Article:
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The rift with China: a time for harmony

  • 15 July 2021
  For those who remember the excesses of Cold War rhetoric and the spurious fears used to justify our ill-fated interventions in Vietnam, Iraq and Afghanistan, the current China bashing is déjà vu. It is also deeply troubling.

Judging from comments made a few days ago by Kurt Campbell, Biden’s senior adviser on Indo-Pacific affairs, there is more of this to come. Describing China’s approach as ‘unyielding’, he saw little prospect of the Australia–China diplomatic freeze easing any time soon. The only consolation he could offer was the vague promise of continuing US support.

The souring of relations with Beijing dates back to the 2016 Defence White Paper and the 2017 Foreign Policy White Paper. In a major speech in March 2017, Foreign Minister Julie Bishop declared that China could not be trusted to resolve its disagreements in accordance with international law and rules because it was not a democracy. A few months later, Turnbull spoke of the dangers of ‘a coercive China’.

Since then Chinese actions in the South China Sea have been used to justify greater Australian participation in bilateral and multilateral military exercises, port visits, maritime surveillance operations and ship transits in the region.

In April of this year, Prime Minister Morrison stated that Australia’s objective was to build ‘a strategic balance that favours freedom’, leaving his audience in little doubt that freedom was codeword for the West generally and the United States in particular. Soon after came the intervention by Home Affairs Secretary Mike Pezzullo. Reminding his audience that this was the 70th year of Australia’s principal military alliance, he offered this chilling scenario:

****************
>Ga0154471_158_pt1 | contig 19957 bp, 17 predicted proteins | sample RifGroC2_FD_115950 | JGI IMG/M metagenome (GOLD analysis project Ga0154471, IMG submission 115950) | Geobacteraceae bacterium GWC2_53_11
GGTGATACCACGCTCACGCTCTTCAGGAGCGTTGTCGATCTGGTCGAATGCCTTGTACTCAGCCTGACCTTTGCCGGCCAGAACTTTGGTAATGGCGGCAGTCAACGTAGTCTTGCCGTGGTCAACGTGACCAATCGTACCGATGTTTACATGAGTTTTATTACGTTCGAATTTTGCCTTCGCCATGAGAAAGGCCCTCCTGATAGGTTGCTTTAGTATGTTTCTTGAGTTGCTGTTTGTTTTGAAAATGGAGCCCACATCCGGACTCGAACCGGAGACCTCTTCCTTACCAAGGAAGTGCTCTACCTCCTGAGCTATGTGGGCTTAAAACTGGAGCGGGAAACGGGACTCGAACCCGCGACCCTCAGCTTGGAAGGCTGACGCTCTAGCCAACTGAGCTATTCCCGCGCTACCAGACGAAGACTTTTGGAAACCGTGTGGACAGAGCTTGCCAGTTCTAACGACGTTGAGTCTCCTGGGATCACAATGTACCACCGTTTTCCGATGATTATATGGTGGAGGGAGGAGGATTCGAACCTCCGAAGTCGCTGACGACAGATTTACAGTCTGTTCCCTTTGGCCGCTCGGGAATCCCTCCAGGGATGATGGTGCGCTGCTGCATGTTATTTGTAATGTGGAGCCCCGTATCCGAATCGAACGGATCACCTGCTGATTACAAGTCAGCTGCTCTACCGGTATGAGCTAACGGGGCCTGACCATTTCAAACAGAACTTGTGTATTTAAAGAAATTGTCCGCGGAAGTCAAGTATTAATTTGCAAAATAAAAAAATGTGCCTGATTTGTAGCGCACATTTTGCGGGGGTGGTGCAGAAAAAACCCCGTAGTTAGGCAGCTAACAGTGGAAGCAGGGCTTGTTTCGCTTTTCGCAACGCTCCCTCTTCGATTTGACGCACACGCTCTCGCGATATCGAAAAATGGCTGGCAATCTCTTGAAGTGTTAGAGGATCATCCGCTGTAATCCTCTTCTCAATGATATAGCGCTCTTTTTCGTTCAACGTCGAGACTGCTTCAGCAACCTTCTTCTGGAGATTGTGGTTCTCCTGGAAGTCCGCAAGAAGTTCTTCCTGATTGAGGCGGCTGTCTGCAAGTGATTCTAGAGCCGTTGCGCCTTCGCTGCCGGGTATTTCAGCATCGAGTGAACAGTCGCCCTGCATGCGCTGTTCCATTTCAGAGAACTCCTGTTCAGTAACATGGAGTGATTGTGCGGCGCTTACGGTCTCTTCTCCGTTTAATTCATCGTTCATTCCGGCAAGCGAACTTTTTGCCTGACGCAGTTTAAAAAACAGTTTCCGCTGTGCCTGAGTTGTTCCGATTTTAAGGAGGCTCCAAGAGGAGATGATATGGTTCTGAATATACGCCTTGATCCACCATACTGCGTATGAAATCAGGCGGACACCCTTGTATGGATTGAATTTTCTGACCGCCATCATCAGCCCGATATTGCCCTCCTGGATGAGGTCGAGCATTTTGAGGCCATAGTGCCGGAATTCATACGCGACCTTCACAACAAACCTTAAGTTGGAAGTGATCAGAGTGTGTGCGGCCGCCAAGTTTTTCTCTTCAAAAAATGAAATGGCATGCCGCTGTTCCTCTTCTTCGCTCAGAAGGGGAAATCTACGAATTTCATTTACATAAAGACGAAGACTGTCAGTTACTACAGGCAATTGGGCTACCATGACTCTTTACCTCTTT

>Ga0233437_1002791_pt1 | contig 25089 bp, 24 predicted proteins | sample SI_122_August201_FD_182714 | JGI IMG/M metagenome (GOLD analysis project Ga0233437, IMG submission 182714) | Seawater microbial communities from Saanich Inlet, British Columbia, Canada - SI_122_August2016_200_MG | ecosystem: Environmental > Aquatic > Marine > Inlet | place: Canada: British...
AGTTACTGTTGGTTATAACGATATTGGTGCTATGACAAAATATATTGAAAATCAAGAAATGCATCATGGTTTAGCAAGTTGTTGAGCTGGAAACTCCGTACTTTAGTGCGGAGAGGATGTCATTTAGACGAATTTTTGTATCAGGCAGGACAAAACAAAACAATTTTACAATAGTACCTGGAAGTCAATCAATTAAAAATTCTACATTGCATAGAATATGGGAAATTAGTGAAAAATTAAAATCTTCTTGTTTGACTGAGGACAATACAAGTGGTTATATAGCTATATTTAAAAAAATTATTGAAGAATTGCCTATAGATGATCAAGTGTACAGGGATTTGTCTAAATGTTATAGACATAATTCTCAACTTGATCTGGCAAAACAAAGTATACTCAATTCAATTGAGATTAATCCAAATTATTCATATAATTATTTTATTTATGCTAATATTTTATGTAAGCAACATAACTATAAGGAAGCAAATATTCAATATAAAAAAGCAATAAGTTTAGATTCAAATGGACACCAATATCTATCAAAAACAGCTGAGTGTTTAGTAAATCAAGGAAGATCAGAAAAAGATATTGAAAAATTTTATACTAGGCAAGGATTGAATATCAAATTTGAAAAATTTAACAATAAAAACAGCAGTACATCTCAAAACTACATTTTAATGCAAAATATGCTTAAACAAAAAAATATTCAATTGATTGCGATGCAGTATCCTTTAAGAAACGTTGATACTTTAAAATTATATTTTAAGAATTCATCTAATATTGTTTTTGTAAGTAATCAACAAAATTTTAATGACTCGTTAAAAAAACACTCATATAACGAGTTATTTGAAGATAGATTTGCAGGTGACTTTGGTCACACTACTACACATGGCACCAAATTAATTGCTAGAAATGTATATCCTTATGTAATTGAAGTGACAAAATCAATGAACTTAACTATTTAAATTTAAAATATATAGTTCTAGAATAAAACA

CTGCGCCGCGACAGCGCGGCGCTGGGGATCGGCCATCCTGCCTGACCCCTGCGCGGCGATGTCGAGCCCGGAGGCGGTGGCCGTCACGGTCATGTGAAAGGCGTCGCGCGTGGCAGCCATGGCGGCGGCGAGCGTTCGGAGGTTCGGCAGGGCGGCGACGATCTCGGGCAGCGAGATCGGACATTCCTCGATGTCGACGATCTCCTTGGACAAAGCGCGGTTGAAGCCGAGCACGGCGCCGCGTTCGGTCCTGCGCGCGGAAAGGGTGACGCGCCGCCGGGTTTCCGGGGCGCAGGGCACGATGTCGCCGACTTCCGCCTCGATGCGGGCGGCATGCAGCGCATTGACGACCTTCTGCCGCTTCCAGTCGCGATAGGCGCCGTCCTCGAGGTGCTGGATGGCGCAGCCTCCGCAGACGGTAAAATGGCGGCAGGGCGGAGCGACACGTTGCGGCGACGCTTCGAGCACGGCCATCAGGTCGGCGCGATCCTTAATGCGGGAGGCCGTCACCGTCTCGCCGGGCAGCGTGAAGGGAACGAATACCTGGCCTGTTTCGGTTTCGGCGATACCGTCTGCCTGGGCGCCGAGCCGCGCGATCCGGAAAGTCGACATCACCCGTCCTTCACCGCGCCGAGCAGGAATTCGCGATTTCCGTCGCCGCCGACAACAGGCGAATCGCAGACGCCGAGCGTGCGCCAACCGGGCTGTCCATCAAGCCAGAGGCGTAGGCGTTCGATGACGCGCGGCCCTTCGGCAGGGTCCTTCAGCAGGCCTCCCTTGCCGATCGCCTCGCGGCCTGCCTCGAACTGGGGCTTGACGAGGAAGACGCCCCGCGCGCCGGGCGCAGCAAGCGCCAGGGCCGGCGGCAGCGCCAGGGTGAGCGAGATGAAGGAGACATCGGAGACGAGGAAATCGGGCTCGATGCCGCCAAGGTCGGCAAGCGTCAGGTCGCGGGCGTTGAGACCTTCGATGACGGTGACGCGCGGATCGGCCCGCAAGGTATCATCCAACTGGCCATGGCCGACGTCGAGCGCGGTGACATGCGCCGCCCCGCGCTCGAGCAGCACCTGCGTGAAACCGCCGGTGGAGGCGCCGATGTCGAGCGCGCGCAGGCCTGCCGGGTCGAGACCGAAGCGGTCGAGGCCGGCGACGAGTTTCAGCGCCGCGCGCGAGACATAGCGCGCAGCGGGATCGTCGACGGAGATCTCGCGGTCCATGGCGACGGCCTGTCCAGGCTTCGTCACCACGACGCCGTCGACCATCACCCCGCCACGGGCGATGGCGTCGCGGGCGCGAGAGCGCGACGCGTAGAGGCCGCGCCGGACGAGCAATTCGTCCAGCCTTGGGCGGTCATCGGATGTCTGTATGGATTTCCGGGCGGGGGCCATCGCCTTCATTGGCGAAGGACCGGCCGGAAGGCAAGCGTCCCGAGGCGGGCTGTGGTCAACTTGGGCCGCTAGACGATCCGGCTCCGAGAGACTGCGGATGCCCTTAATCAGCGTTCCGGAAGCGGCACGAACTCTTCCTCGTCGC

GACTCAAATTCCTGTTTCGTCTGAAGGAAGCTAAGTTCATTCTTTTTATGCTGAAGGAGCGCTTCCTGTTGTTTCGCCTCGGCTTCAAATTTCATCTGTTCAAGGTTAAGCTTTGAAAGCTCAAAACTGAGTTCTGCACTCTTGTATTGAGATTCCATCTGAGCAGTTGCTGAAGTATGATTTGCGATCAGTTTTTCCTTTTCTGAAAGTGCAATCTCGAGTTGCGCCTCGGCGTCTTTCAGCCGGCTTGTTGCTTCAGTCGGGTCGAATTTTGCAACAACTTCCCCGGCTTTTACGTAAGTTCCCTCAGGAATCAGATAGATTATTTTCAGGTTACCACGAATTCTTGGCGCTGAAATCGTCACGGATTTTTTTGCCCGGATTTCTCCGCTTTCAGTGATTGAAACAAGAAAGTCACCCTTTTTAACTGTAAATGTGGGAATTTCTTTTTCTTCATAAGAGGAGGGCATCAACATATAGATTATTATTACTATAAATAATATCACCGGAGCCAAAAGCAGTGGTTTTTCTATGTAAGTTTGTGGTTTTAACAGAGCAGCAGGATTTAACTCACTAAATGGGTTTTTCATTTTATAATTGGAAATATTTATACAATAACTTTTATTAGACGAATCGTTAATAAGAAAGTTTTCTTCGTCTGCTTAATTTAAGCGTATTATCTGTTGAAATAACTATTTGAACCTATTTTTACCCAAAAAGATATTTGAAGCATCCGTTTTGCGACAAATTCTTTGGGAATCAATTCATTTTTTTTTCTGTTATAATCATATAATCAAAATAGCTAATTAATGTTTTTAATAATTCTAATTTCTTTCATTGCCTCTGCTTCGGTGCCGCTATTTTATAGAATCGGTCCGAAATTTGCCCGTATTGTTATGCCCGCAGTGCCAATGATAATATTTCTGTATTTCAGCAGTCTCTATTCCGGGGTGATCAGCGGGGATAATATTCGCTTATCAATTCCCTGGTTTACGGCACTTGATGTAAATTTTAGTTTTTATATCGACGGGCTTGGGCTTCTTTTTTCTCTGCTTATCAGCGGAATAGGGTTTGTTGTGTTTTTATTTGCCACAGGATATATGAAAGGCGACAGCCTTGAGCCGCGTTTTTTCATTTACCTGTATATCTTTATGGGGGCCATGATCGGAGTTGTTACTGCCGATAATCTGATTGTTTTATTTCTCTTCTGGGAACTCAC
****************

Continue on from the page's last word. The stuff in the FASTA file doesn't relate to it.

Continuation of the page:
‘In a world of perpetual tension and dread, the drums of war beat — sometimes faintly and distantly, and at other times more loudly and ever closer. . . We must search always for the chance for peace until we are faced with the only prudent, if sorrowful, course — to send off, yet again, our warriors to fight the nation’s wars.’

Two days later Scott Morrison unveiled the $747 million spending package on four key training bases in the Northern Territory. Adding grist to the mill Peter Dutton declared Australia to be ‘already at war’ in the cyber world. For dramatic effect, he told the ADF that Australia was prepared for action.

'Achieving a workable, culturally sensitive partnership with China is no easy task.'

In all of this, there is more than meets the naked eye. The souring of relations with